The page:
Thor (Chris Hemsworth), the god of thunder and heir to the throne of Asgard, mounts a raid on the ancient enemy the Frost Giants without his father Odin’s (Anthony Hopkins) permission. For his indiscretion Thor is banished to Earth where he meets Jane Foster (Natalie Portman), a scientist investigating atmospheric disturbances created by the comings and goings of the gods. Meanwhile Thor’s brother, Loki (Tom Hiddleston) plots to hold the crown for himself as Odin lapses into dream sleep. Part of that plan involves dispatching The Destroyer, an unkillable machine that shoots energy blasts from his eyes (reminiscent of Cyclops in The X-Men) to forever rid the universe of Thor.

The movie oscillates between absolute seriousness and absolute hilarity as the pieces fall into place. In one scene Thor wolfs down a meal at a dinner and hoists a coffee cup, draining it. He finds the drink to his liking and demands another, smashing the mug to the floor in true Viking style. In another Foster’s assistant, Darcy Lewis (Kat Dennings), admires the ripped abs of an unconscious Thor and observes, “Does he need CPR? Because I totally know CPR.”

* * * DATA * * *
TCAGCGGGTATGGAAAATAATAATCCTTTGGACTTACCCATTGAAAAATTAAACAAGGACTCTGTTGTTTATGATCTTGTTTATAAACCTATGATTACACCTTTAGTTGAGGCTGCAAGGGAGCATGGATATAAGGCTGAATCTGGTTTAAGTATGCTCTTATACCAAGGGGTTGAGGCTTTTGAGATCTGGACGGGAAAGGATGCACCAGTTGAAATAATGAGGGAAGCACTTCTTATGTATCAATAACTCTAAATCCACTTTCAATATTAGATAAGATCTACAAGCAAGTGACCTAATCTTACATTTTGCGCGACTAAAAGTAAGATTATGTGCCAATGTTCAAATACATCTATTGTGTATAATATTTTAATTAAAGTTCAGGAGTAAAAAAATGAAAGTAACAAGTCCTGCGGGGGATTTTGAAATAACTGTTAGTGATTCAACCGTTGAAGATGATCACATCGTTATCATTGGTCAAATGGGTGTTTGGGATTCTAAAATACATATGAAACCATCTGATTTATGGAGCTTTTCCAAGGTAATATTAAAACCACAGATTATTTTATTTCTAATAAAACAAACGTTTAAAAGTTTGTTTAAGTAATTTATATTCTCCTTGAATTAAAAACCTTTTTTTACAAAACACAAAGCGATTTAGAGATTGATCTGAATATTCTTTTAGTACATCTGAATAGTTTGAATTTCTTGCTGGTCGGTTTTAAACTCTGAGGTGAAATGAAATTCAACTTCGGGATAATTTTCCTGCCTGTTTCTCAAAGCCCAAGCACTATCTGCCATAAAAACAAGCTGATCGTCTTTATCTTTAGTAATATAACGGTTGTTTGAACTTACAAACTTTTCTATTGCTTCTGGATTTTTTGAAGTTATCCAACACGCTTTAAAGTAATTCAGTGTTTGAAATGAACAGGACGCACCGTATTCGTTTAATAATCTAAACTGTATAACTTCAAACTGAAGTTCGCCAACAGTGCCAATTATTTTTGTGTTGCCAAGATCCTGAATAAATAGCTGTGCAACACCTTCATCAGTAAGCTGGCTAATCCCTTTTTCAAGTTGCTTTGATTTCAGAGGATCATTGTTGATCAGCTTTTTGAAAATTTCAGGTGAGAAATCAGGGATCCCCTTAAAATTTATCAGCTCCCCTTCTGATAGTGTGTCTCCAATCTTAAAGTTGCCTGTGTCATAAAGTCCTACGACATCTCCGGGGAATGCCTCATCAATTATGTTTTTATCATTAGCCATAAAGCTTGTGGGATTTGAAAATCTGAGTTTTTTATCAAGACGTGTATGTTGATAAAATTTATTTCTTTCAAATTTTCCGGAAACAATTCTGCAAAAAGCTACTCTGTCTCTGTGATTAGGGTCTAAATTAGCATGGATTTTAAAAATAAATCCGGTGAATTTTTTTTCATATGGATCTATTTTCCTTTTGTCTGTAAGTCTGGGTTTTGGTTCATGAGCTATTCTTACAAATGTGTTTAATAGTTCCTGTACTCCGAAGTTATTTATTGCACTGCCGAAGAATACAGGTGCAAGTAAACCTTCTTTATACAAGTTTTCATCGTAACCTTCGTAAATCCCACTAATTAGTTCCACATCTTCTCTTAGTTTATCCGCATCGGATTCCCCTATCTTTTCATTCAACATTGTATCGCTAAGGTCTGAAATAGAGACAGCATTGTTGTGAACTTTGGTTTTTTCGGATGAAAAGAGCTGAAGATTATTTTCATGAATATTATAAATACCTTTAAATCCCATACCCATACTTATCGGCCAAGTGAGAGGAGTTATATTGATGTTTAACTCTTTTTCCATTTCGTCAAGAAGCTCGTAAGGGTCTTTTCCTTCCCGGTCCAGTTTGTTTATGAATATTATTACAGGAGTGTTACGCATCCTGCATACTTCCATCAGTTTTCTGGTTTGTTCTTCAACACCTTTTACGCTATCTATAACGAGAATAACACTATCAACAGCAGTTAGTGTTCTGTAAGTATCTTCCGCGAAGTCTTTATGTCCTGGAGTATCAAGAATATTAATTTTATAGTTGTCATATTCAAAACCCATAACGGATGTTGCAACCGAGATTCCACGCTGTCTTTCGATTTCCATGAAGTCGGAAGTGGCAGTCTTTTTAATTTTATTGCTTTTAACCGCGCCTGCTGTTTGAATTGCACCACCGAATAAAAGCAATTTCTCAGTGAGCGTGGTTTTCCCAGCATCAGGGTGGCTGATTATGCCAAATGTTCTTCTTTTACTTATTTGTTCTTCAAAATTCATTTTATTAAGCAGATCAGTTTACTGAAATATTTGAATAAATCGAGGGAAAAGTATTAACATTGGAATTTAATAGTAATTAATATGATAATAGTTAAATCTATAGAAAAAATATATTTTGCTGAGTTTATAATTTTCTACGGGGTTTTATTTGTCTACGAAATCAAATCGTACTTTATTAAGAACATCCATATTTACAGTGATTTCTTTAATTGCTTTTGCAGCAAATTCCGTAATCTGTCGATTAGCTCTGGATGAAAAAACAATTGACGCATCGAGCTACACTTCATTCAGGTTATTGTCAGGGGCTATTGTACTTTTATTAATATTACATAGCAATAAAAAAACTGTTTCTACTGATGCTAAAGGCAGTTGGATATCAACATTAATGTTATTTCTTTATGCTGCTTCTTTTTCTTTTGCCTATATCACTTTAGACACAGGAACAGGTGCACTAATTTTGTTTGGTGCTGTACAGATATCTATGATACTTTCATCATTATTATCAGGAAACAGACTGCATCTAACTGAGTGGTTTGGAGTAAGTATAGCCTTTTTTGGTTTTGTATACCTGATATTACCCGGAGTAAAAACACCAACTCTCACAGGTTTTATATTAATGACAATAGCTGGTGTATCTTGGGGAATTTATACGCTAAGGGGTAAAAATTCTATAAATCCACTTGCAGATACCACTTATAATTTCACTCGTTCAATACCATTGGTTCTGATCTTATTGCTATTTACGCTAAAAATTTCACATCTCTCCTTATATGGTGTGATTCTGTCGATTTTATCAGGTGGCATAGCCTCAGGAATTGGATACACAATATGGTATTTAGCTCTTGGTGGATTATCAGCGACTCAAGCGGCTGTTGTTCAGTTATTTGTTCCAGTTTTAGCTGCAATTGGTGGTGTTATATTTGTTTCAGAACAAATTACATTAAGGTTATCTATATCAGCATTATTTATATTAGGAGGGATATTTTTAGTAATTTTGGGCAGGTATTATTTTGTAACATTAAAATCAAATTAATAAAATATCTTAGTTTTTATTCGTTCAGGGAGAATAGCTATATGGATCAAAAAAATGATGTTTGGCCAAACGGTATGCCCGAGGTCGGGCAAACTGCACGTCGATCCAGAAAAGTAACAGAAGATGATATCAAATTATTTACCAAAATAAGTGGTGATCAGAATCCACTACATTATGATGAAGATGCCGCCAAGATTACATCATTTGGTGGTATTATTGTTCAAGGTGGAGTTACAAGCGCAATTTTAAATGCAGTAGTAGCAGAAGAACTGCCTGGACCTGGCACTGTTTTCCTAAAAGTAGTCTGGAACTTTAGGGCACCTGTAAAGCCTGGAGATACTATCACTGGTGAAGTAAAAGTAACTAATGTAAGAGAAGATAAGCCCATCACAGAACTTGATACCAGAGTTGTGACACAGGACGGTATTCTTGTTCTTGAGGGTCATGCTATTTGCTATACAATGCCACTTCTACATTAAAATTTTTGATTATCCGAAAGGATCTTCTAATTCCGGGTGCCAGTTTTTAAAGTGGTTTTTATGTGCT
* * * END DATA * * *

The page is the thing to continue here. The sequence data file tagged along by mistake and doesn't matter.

It’s all great fun but the universe hangs in the balance as Thor must somehow get back to Asgard and foil the evil Loki’s plans to enable the Frost Giants to murder Odin. At the same time he must learn humility and wisdom if he is to become heir to Asgard’s throne. A budding romance between Thor and Foster assures that of happening.